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Violent Immersion: How 3-D Gaming Affects Player Emotions

Playing violent video games in 3-D makes everything seem more real –  and in a new study...

Integrated Science Instrument Module: Webb Telescope's Heart Survives Deep Freeze Test

Though it has been in the works since 1996 and long passed both its original 2011 completion date...

Perception Of Hatred Fuels Conflicts Between Democrats And Republicans

There are some things that Republicans and Democrats share in common with Palestinians and Israelis...

Biological Clock: Graveyard Shift Workers Might Want To Skip High-Iron Foods

Disrupted circadian clocks are listed as a possible reason that shift workers experience higher...

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Firing someone? Do it on Friday because they would have the weekend off anyway and they are less likely to show up after two days with a rifle. Some things don't change.

But the 'Friday Effect' for publicly traded companies has diminished with the advent of instant news so they have little to gain from saving bad news until Fridays on the assumption that traders are distracted by the approaching weekend, says economist Leon Zolotoy in his research, for which he will be awarded a PhD at Tilburg University in the Netherlands on 25 June.

Zolotoy researched how international stock markets react to new information. The Sarbanes-Oxley Act was introduced in July 2002, partly as a result of the corporate scandals involving Global Crossing, WorldCom, Enron and Tyco. The Act’s strict disclosure requirements were designed to restore investors’ and analysts’ confidence in the stock market.

Since September 11, U.S. politicians have repeatedly reminded us that the journalists in the Arab world are biased against America and the West. A new study in the July 2008 issue of International Journal of Press/Politics says that is not the case.

To provide a snapshot of journalists' attitudes and to create a benchmark for future studies, the researchers surveyed 601 mainstream professional Arab journalists with the goal of understanding how they view both their profession and the events they cover. (1)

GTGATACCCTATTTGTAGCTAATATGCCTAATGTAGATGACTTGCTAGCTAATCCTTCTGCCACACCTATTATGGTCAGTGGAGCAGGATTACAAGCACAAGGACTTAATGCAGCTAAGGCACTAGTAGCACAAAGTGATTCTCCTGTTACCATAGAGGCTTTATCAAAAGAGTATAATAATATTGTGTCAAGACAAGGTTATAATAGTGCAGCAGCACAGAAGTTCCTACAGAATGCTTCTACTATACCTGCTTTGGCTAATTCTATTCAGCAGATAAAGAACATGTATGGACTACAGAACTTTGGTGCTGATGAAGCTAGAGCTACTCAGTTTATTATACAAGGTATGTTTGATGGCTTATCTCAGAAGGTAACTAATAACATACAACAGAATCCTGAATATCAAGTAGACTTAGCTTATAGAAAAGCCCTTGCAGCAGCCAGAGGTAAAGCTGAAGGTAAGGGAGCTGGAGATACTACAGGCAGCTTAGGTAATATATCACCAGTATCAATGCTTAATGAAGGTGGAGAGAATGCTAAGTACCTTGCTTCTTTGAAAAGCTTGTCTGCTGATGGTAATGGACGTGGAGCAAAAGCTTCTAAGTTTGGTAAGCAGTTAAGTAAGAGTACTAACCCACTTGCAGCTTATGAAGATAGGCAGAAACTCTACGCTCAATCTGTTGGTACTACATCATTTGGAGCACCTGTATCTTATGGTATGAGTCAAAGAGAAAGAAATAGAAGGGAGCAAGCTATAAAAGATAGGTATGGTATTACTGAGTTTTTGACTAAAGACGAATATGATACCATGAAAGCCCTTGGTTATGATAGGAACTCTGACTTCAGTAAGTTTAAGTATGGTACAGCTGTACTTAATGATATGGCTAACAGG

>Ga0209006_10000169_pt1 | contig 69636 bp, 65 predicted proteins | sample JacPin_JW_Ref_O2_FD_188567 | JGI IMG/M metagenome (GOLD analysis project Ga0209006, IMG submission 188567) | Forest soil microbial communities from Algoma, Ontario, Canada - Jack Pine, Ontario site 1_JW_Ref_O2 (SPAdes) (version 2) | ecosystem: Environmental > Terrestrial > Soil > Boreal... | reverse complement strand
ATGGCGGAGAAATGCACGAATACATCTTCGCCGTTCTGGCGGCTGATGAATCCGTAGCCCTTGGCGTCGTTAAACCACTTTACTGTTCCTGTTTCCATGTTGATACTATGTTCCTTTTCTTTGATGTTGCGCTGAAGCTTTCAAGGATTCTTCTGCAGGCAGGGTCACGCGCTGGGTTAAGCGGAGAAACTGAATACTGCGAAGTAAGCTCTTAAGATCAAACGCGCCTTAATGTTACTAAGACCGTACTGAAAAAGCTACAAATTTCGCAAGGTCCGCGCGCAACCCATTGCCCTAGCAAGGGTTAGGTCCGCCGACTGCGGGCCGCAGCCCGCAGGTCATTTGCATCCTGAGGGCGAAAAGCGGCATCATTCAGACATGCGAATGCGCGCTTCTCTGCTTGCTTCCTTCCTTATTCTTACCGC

While still subject to censorship, Arab journalists have growing aspirations for independence fed by their access to more than 300 free-to-air Arab satellite channels and the rise of blogging on the internet.

Several huge active submarine volcanoes, spreading ridges and rift zones have been discovered northeast of Fiji by a team of Australian and American scientists aboard the Marine National Facility Research Vessel, Southern Surveyor.

On the hunt for subsea volcanic and hot-spring activity, the team of geologists located the volcanoes while mapping previously uncharted areas. Using high-tech multi-beam sonar mapping equipment, digital images of the seafloor revealed the formerly unknown features.

The summits of two of the volcanoes, named 'Dugong', and 'Lobster', are dominated by large calderas at depths of 1100 and 1500 metres.


Are senior doctors who help drug companies sell their drugs independent experts or just drug representatives in disguise, asks Ray Moynihan from the University of Newcastle in Australia, in this week's BMJ.

Pharmaceutical companies regularly sponsor leading specialists with "generous fees to peddle influence" and promote drugs to the profession and the public, writes Moynihan.

Drug companies will pay influential doctors up to $400 an hour to act as key opinion leaders, and some doctors earn more than $25 000 a year in advisory fees.

Radiation is dangerous. In high doses it is certainly lethal and chronic exposure is linked to the development of cancer. That's why we have bomb shelters and canned food.

But what if a short-term controlled exposure to a low dose of radiation were good for our health? Don Luckey, emeritus professor at the University of Missouri, claims just that in the International Journal of Low Radiation.

Luckey was also the nutrition consultant for NASA's Apollo 11 to 17 moon missions and has spent the last several years developing the concept of improving health through exposure to low-dose radiation.


To mark the launch of the Pet Health Information website ( http://www.pethealthinfo.org.uk), a nationwide search for 'it shouldn't happen to a pet' anecdotes to highlight the lack of awareness of pet health issues amongst owners has revealed some howlers.